Sometimes I suspect I am nothing but a hotel.
My mother stays in my lips.
My father sleeps in my eyes.
My last lover stumbles around
With my flowery bathrobe flung on.

Yes, there are guests lurking
In every floor of this high rise,
Even the uninvited ones.
My ex-husband twists around my intestines.
His mother scratches at my throat
Like a cat clawing me down.

Last spring, I bought a NO VACANCY sign
And shut the doors.
I started to wash the windows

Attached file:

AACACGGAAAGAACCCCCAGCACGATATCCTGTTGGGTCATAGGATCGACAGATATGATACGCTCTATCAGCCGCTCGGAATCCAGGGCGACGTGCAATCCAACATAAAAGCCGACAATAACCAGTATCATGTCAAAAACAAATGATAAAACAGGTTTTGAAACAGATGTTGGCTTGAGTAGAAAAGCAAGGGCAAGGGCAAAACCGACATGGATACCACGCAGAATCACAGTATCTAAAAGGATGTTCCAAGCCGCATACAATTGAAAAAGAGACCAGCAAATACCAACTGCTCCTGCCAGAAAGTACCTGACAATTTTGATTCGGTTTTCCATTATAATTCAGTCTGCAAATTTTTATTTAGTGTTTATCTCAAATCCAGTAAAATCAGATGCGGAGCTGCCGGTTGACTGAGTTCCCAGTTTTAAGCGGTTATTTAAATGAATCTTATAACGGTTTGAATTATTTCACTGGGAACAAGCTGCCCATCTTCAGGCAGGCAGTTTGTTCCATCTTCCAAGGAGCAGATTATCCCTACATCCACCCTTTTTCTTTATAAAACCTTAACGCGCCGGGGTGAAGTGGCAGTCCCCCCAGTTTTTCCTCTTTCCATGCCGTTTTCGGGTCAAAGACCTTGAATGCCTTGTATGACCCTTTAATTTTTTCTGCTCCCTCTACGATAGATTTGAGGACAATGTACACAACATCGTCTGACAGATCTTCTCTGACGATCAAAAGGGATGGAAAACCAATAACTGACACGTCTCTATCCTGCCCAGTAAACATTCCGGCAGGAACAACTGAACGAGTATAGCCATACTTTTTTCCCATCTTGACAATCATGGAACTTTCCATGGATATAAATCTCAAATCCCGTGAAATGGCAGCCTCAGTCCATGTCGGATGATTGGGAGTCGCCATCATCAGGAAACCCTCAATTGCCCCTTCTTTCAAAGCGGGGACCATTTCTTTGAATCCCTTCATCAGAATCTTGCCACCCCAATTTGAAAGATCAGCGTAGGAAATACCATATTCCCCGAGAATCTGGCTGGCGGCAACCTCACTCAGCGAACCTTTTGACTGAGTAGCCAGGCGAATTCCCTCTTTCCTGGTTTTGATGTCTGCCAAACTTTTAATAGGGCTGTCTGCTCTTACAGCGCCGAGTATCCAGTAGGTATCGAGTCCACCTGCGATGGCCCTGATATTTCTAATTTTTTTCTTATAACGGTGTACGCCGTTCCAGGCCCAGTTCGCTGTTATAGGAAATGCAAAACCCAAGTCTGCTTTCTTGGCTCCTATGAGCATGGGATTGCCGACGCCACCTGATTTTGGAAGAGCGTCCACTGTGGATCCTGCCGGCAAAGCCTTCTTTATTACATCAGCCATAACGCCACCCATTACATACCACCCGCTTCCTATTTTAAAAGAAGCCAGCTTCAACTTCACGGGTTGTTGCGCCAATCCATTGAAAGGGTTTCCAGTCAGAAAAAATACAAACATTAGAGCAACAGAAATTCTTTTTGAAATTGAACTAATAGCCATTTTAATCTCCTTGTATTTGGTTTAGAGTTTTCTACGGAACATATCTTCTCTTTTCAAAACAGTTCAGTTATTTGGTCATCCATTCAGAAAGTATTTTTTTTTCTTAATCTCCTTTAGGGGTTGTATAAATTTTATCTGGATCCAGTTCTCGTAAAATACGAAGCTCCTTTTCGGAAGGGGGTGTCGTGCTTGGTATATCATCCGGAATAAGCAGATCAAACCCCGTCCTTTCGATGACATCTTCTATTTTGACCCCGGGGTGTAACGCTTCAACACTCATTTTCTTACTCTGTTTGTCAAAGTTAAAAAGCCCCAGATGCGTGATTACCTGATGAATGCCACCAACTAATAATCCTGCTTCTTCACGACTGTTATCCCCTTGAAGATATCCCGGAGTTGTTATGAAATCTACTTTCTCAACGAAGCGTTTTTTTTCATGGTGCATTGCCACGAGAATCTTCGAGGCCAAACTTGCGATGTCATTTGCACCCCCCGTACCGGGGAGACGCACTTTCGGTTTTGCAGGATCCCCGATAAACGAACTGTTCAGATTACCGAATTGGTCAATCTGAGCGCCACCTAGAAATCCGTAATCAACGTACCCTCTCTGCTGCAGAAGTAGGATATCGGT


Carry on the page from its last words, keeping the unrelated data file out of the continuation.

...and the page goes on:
And vacuum the floors,
But the guests kept roaming around.
Their dirty feet kept
Wandering through my mind,
One at a time.


Liz Bruno is a doctoral candidate in English at the University of Oregon and a graduate of Yale Divinity School.  Her work has appeared in The Atlantic, ISLE, Roast Magazine, and Montana Magazine and is forthcoming in The Coachella Review and the Cape Rock.


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